They’ve invited institutions from every part of the Jewish world to join their platform, Kandel said — they only were able to send out the invited in the last 24 hours, so it will depend on those groups when they begin scheduling programs.
“We have no idea how this is gonna go,” Kandel said. “Some of it might be great, some of it might miss. We’re gonna learn a lot from it.”
There are other nascent efforts as well.
Nir Büchler, vice president of philanthropy for The Jewish Agency for Israel, launched a Facebook group Thursday night for taking virtual tours of Israel with licensed guides via Zoom video-conferencing software. The program, Büchler wrote in a post, is meant to help financially support Israeli tour guides as travel to Israel from outside countries has been shut down by its government. Friday, the group saw one tour: Zvi Geva, a licensed guide, gave a tour of the walls of the ancient Mediterranean port city Akko on a rainy afternoon.
Synagogues that already offer streaming are upping their offerings as well.
On Friday morning, Rabbi David Ingber, leader of Romemu, the non-denominational synagogue on Manhattan’s Upper West Side, prayed and meditated from his home via Facebook Live. His 45-minute session had more than 670 views, and drew scores of comments of support and thanks. At the close of his service, he read names of death anniversaries, or yartzeits, from congregants’ real-time comments — including the names of several people who have died from coronavirus.
Not all synagogues provide online services. Orthodox and Conservative Jews have rejected interpretations of Jewish law that allow for prayer services to happen via video-chat. Jews that observe this stricter interpretation of halakha will need to find a quorum of 10 fellow adults for a minyan in order to complete the full prayer service. And many synagogues have no ritual issues but have been slow to embrace the technology, seeing it as secondary to in-person events and prayer services, said Libenson.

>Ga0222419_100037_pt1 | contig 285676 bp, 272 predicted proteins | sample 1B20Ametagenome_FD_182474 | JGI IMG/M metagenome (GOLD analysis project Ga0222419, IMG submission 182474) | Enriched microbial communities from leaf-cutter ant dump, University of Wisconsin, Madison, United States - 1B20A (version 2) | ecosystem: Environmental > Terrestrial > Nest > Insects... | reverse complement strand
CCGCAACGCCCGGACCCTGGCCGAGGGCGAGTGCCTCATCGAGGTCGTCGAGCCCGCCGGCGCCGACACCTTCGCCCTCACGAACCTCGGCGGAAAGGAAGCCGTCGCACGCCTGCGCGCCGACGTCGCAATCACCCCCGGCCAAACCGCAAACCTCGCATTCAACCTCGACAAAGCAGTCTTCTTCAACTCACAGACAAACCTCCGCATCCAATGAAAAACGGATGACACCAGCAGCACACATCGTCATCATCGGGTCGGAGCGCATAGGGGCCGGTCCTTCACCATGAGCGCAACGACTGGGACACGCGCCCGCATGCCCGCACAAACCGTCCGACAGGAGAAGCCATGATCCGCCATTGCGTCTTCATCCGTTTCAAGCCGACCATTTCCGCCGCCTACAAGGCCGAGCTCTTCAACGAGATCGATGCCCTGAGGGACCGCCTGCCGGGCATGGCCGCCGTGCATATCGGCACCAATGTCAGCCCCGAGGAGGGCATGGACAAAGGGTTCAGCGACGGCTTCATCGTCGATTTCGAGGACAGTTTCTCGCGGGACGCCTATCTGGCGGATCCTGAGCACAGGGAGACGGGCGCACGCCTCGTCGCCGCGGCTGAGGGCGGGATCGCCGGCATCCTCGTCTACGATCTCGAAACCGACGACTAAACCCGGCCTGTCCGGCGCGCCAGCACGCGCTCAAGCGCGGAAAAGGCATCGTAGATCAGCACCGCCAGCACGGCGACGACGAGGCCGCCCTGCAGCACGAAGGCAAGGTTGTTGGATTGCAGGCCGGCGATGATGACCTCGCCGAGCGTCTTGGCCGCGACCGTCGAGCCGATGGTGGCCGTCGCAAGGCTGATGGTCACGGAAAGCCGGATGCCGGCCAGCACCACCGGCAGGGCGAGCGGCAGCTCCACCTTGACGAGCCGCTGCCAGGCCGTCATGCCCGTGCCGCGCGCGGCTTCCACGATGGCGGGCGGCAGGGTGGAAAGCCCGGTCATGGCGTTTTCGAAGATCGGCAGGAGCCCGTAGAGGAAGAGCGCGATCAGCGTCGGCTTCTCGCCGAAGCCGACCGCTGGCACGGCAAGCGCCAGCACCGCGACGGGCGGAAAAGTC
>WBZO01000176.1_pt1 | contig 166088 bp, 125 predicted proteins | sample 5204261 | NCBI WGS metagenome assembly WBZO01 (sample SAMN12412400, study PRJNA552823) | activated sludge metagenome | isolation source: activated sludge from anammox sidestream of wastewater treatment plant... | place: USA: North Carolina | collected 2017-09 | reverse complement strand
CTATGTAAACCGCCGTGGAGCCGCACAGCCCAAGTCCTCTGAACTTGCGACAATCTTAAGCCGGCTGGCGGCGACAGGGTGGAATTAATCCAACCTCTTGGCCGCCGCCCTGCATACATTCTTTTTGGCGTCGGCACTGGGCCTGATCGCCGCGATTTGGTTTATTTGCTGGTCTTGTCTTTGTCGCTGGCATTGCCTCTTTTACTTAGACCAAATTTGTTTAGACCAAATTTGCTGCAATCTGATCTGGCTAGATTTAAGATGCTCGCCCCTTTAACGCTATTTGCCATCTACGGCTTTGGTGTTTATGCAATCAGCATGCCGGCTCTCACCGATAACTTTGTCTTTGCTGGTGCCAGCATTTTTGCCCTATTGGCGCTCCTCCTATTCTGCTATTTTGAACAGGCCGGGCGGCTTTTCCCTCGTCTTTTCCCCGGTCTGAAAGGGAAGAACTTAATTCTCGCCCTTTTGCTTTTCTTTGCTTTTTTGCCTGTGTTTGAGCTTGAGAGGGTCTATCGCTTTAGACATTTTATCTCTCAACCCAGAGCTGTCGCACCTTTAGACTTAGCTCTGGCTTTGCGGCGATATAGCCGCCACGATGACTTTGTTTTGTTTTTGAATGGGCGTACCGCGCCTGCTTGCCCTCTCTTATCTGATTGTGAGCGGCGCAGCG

Reform communities, and those that embrace technology in their sanctuary, have more leeway to offer flexible, isolation-friendly services.
At Temple Sholom, a Reform community outside Cincinnati, Rabbi Miriam Terlinchamp has been scrambling this week to prepare to be able to stream from wherever she is throughout the next weeks and months. Terlinchamp said that for communities to get used to streaming — and to create effective streaming content over the next months — they’re going to have to embrace the idea that getting congregants engaged online is just as important as engaging off-line.
“How do you not say, one is a higher value than the other?” she said. “That’s a cultural change.”
She’s working on her scripts — her Saturday morning services are broadcast online with PowerPoint presentations and preselected readings that congregants can access on their various screens — and scoping out new sets, like her living room.
“If you need help getting online, we’ll send you a millennial and a Kindle Fire,” she said. “This isn’t a doomsday approach. We were already ready for this.”
Jewish content live-streamed for coronavirus isolation